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Mr. ROTHFUS. Mr. Speaker, in the coming days, this House will debate the importance of securing our border with Mexico. This should not be a controversial debate. Every nation has the right to secure its borders. There are, indeed, differences among nations from the type of government to the freedoms and liberties a country's people enjoy, and borders define where these begin and end.
Borders also allow countries to determine who and, as important, what is allowed to enter into respective nations. It is this latter point, Mr. Speaker, given the historical context in which the United States and Mexico find themselves, that impels not only the United States but also Mexico to ensure that we have a secure border. There are certain products, namely dangerous narcotics, being made in and shipped through Mexico that we do not want in the United States, and there are items such as illicit cash from drug sales that Mexico does not want imported from the United States.
Yes, we are concerned about knowing the identity of individuals coming into our country, and we need to be vetting each individual seeking admission to the United States. But it is the illicit drug trade, which is responsible for taking tens of thousands of lives on both sides of the border, that makes beyond urgent the securing of the U.S.-Mexico border.
Ninety percent of the heroin used in our country comes from Mexico. Fentanyl, methamphetamines, cocaine, and marijuana also flow across the border in staggering amounts.
These poisons destroy lives and result in billions of dollars of illicit cash flowing to transnational criminal organizations on the Mexican side of the border. These organizations are described best in one word: evil.
Over the last decade, Mexican drug cartels have been responsible for deaths of thousands of Mexicans, and their exports have killed thousands of Americans. Mexico prosecutes relatively few of the murders that occur on its soil.
The cartels kill with impunity. They kill Catholic priests. They kill journalists. They kill students. They kill politicians. They have killed U.S. agents. And they kill each other. The rule of law has been replaced in many Mexican states with the law of violence, revenge, and brutal force.
Headlines over the past 2 years tell the story: National Catholic Register, May 22, 2018: ``Why Is Mexico the Deadliest Place to Be a Priest?''
The New York Times, December 21, 2017: ``Most Lethal to Journalists: 1. War Zones 2. Mexico.''
CNN, July 2, 2018: ``Mexico goes to the polls . . . 132 politicians have been killed since campaigning began.''
The Wall Street Journal, November 14, 2018: `` `It's a Crisis of Civilization in Mexico.' 250,000 Dead. 37,400 Missing.''
Progress against the cartels has been too slow, but there have been some encouraging developments. The trial of the alleged head of the Sinaloa cartel, Joaquin ``El Chapo'' Guzman, is underway in New York. Within the last month, the Department of Justice indicted individuals affiliated with the Jalisco Nueva Generacion cartel, but those individuals remain at large.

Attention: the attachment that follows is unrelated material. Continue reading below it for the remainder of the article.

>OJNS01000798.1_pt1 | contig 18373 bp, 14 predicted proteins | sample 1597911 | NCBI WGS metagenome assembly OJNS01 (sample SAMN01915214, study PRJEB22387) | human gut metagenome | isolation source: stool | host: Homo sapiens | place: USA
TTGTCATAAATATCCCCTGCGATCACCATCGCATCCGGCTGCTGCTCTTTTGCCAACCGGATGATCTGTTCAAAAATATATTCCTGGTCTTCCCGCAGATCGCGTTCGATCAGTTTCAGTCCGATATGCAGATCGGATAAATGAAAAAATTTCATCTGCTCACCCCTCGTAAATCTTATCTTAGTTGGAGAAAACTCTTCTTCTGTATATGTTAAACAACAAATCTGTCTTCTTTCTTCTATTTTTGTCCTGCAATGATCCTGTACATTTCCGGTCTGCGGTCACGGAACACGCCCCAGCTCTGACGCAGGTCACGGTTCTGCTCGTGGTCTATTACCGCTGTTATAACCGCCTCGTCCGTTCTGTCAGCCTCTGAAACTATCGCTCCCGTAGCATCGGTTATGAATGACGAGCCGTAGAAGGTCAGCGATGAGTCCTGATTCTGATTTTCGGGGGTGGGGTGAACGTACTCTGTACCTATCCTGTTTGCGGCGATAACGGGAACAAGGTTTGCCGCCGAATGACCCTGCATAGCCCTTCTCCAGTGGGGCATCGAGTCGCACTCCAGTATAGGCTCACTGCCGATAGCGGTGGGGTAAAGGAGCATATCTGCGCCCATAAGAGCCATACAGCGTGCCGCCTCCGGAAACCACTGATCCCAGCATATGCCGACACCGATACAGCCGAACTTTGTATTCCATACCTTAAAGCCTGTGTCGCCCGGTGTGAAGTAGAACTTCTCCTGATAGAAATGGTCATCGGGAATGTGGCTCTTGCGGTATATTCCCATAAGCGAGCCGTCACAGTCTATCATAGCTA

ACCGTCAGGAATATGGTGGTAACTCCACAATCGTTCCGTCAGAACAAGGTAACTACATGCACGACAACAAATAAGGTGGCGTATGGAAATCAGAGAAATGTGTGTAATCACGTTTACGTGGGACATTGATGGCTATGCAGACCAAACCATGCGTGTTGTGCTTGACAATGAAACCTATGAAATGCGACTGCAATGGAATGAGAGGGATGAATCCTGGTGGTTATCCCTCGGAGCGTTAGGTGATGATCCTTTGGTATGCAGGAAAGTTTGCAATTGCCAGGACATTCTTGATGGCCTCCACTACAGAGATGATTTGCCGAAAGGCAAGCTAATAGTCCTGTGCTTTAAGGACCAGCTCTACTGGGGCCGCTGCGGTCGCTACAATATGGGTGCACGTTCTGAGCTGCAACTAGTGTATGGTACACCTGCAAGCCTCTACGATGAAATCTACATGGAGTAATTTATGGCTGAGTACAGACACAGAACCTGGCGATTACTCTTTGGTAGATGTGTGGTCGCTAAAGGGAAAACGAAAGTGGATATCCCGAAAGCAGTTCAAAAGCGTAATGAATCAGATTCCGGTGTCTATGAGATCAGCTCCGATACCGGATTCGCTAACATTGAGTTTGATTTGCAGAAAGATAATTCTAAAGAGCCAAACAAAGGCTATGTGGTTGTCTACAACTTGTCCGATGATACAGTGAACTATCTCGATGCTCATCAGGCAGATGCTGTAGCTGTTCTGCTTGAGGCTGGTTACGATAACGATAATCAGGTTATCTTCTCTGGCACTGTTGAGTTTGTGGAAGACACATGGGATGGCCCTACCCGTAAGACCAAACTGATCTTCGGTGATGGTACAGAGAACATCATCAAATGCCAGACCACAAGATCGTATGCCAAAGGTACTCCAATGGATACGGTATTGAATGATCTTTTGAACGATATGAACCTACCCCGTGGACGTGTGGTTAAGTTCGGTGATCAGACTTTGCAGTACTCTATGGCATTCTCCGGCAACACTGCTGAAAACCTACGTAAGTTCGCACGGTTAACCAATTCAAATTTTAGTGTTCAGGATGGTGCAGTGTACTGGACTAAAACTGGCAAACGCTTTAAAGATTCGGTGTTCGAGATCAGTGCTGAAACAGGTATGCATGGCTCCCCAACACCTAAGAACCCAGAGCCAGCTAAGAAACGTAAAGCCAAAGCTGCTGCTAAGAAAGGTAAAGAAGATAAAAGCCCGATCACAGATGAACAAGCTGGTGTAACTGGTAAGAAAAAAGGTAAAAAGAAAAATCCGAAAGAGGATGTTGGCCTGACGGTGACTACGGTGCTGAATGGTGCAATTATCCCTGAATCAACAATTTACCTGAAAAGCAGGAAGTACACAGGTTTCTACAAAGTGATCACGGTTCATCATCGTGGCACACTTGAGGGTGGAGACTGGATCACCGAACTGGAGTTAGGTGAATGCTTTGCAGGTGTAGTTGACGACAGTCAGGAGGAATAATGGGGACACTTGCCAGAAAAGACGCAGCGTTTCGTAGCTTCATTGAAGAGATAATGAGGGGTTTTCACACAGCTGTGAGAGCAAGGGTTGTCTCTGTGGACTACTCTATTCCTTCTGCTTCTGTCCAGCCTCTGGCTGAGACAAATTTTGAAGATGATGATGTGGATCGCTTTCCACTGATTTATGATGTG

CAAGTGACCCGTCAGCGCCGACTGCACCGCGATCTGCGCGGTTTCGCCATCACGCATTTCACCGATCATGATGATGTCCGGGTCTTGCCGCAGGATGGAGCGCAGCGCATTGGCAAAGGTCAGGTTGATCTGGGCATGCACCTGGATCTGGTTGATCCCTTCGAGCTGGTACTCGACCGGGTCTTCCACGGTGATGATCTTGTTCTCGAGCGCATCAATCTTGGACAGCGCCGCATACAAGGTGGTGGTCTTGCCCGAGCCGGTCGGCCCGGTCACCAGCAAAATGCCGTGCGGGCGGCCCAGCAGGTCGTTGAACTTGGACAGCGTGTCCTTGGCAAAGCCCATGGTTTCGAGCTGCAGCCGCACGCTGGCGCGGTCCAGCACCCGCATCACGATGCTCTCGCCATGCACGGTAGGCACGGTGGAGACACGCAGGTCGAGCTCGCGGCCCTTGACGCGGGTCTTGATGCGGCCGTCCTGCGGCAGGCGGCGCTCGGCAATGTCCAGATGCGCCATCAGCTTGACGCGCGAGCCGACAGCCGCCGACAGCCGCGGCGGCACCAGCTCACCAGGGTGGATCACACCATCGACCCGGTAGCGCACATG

The U.S. Drug Enforcement Administration also recently announced it was joining with State and local officials in Chicago specifically to go after Mexican cartels, which have played a role in the violence that plagues that community, a community that is 1,500 miles from the border.
In announcing the action, the DEA said: ``There is no single entity or solution that can stop the flow of dangerous illicit drugs like heroin and fentanyl into Chicago or to keep them from harming the citizens of this great city. . . . To be clear, these drugs are being produced, manufactured, and trafficked by various Mexican cartels to numerous parts of the United States and elsewhere in the world.''
Yes, Mr. Speaker, the border issue does not just affect California, Arizona, New Mexico, and Texas. It affects the entire Nation, including my district in western Pennsylvania.
Our two countries have not done enough to combat the epidemic of drugs and violence. It is an epidemic that has left mothers, fathers, brothers, and sisters on both sides of the border steeped in grief.
There is no single solution to this evil. But one tool is available, and that is the force of our will. It is an act of the will to stop the transfer of drugs northbound into the United States and the transfer of illicit cash southbound into Mexico.
A secure border is a necessary prerequisite to this end. That secure border requires not only, where appropriate, physical barriers. It also requires significantly increased capacity for inspecting vehicles traveling between the United States and Mexico at our ports of entry.
More inspection lanes, more equipment, and more personnel were prescribed in the Securing America's Future Act. If we are serious about securing the border, that bill should accompany any appropriations language we pass this month.
As the 115th Congress draws to a close, let us take one more vital step to ending the drug crisis and bring peace to Mexico and communities across the United States.
Mr. Speaker, let's secure our border.
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